An international research team have possibly identified a virus that triggers celiac disease.

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Gluten is a composite of storage proteins termed prolamins and glutelins found in wheat and related grains, including barley, rye and to a lesser degree in oat.

The diagnosis of celiac disease – a long-term autoimmune disorder primarily affecting the small intestine – has increased dramatically in recent decades. Celiac disease is caused by a reaction to gluten, which are various proteins found in wheat and in other grains such as barley, and rye.

Now an international research team has pinned down a plausible explanation to what triggers the disease. The researchers studied how two variants of so-called reovirus (reoviridae) affect the immune system when eating gluten. Reovirus is a common family of viruses in which most cases of virus infections are mild or subclinical in humans. They found that one particular virus in this family could trigger celiac disease.

We know that the two most important factors for developing celiac disease are genetics and eating gluten, but there must be something else that triggers the disease since there are those who eat gluten and who have the genetic traits but do not develop the disease. Therefore, there must be at least one more factor.

After collecting samples from people diagnosed with celiac disease, researchers could see that they also had signs of virus infections. To find out if these viral infections were the cause of celiac disease, the researchers infected mice with two different variants of reovirus. They discovered that one of these viruses could get the immune system to behave abnormally and start reacting to gluten.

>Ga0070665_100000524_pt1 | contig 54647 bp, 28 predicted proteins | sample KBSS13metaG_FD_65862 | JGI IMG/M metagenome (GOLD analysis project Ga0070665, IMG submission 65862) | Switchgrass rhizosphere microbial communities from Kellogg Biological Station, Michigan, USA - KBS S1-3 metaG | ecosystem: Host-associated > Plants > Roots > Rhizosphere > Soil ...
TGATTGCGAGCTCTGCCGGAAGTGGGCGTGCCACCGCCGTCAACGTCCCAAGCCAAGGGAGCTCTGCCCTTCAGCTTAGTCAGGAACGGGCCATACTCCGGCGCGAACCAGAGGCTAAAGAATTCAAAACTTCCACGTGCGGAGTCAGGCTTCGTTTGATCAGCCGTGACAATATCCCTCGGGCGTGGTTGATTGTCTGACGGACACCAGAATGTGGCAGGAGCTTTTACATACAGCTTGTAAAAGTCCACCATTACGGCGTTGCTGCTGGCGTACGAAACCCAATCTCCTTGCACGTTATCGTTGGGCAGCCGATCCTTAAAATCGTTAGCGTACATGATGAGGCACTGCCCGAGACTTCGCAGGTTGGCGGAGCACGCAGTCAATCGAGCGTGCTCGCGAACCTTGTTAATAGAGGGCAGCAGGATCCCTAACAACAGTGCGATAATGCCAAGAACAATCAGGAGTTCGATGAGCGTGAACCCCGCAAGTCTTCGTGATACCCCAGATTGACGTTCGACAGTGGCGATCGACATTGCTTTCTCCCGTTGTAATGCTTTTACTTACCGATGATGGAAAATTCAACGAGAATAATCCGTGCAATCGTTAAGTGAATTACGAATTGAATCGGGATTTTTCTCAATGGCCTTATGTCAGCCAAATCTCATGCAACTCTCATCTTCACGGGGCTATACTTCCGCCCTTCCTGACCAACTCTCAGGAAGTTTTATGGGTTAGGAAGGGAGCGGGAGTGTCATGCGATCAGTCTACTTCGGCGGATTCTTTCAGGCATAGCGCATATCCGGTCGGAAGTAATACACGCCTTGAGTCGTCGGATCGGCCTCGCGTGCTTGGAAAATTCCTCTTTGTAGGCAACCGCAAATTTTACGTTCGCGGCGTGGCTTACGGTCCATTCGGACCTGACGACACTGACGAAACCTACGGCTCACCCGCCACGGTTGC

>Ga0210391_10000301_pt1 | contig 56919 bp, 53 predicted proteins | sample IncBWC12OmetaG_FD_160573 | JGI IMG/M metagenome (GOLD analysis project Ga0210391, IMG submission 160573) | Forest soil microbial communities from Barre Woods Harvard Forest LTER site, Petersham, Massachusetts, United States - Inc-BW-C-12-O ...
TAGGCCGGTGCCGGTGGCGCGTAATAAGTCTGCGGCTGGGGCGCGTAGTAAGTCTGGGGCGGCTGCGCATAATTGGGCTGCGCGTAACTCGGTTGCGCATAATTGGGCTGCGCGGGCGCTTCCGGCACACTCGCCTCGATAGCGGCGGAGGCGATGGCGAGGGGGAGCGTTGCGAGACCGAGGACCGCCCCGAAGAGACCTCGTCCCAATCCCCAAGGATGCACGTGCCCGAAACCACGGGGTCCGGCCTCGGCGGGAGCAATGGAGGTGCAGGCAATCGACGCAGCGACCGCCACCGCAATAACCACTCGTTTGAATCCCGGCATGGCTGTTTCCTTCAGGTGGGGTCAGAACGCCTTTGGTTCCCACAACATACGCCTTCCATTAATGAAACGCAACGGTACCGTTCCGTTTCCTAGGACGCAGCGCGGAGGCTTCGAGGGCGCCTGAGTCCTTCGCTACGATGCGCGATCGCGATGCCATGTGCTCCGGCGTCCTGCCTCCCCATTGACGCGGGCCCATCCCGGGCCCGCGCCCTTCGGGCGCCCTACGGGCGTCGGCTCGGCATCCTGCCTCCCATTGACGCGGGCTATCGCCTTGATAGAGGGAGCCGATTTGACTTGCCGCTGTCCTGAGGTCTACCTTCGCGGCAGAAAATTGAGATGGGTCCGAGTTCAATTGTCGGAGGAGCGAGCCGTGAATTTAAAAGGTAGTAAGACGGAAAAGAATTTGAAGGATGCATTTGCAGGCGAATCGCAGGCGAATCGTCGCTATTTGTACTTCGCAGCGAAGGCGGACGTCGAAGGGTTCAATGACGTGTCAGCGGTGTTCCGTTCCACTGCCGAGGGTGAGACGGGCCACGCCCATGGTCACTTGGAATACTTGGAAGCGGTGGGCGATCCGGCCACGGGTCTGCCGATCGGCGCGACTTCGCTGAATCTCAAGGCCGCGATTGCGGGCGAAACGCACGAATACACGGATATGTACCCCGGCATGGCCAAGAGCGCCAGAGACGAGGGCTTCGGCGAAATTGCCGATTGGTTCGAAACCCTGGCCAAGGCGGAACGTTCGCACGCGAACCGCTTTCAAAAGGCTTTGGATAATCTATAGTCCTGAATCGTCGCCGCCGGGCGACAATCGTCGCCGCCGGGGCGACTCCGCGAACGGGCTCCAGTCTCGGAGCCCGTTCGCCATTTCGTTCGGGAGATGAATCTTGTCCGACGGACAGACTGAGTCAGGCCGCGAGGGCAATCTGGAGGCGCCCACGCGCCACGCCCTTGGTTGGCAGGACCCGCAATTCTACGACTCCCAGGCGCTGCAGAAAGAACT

The first virus variant the researchers investigated was the T1L, a rotavirus, which infects the intestines and interferes with the immune system. Since it affects the gastrointestinal tract, the area where celiac disease is located, they reasoned that it might be involved. Byt rotavirus did not trigger gluten intolerance.

The second virus tested did, however, the reovirus called T3D. The researchers had developed its own variant of the virus, T3D-RV, that was able to infect the intestines, which the virus normally don’t, but in rare cases does. It turned out that T3D-RV could get the immune system to turn against gluten. The virus confused the immune system so that the body suddenly deemed gluten as dangerous, triggering an allergic reaction.

The researchers believe that armed with this new knowledge, it will become possible to identify the key aspects to what makes the virus trigger celiac disease. They believe that the study may lead to better treatment for people who have been diagnosed with celiac disease. They also hope that we will be able to develop a vaccine for in the future.

Celiac disease should not be confused with gluten sensitivity, for more information, we published an article a year ago ‘Should everyone eat a gluten-free diet?’ on the topic.

Bouziat Romain, et al. Reovirus Infection triggers inflammatory responses to dietary antigens and development of celiac disease. Science, 2017. DOI: 10.1126 / science.aah5298